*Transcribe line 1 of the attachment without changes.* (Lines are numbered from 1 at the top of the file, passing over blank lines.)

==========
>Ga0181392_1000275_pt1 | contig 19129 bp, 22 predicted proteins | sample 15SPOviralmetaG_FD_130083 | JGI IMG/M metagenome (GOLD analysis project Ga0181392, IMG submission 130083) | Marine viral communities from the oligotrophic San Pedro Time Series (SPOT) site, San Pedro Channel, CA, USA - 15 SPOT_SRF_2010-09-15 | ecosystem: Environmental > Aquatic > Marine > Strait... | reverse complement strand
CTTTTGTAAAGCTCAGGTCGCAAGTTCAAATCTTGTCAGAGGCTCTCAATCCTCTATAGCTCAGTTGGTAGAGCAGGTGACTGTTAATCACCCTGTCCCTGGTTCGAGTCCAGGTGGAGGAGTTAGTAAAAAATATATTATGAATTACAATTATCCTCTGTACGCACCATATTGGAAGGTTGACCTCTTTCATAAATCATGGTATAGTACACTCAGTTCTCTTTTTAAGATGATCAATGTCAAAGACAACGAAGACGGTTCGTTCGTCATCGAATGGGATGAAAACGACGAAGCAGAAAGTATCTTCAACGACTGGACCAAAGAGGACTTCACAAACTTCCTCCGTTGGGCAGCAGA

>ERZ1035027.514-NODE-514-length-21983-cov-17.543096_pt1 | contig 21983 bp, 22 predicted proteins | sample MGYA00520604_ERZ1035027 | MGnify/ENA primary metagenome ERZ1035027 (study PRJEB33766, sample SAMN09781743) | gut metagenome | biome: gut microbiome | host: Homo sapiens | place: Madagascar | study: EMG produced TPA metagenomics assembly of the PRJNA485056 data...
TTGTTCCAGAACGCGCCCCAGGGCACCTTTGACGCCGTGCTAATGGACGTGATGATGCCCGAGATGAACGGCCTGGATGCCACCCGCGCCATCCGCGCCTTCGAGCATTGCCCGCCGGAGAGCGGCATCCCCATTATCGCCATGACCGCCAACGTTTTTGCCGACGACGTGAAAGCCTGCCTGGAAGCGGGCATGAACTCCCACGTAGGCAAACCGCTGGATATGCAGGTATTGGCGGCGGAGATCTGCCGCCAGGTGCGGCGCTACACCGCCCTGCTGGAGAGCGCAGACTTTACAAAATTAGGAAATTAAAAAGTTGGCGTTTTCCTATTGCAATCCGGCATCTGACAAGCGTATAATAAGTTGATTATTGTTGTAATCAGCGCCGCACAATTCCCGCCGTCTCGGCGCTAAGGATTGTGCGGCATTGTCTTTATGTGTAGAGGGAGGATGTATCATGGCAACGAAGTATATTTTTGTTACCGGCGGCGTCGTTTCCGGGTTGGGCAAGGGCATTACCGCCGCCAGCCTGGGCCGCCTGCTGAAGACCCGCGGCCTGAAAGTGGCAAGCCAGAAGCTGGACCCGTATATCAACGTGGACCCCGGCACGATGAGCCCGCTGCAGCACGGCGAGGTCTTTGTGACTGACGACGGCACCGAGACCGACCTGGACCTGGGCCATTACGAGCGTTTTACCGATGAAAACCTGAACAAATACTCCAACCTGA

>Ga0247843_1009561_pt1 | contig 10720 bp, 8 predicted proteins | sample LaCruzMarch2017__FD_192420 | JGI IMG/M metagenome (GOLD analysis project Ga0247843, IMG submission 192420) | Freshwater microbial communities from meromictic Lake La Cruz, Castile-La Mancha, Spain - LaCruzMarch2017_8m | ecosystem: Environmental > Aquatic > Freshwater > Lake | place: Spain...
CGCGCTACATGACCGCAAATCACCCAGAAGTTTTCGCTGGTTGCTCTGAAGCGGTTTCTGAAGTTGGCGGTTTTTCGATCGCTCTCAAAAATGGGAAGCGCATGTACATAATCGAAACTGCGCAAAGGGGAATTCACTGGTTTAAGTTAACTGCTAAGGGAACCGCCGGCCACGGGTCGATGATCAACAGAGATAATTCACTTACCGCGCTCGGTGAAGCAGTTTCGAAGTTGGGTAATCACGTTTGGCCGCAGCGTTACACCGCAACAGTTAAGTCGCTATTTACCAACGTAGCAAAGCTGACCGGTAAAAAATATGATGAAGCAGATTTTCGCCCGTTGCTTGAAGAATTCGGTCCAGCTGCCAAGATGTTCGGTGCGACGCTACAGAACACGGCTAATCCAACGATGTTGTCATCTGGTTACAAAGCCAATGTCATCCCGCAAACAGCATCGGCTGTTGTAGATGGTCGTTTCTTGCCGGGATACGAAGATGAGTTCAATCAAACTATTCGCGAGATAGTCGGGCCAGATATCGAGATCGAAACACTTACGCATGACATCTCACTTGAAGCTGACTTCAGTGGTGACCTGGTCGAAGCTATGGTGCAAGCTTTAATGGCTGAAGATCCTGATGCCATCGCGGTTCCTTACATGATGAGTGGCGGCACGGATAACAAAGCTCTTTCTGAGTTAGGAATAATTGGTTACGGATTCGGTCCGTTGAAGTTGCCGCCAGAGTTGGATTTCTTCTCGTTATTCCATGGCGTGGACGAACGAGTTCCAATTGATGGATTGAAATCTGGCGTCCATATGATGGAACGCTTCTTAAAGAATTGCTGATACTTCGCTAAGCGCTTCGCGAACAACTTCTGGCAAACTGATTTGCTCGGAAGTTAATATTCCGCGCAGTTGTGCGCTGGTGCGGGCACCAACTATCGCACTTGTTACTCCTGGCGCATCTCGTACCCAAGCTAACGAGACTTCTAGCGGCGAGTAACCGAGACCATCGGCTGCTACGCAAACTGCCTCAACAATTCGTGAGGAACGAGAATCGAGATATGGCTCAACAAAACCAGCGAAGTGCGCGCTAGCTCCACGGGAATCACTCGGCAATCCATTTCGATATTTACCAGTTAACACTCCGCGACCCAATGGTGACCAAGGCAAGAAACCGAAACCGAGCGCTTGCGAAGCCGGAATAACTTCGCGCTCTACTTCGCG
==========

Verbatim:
>Ga0181392_1000275_pt1 | contig 19129 bp, 22 predicted proteins | sample 15SPOviralmetaG_FD_130083 | JGI IMG/M metagenome (GOLD analysis project Ga0181392, IMG submission 130083) | Marine viral communities from the oligotrophic San Pedro Time Series (SPOT) site, San Pedro Channel, CA, USA - 15 SPOT_SRF_2010-09-15 | ecosystem: Environmental > Aquatic > Marine > Strait... | reverse complement strand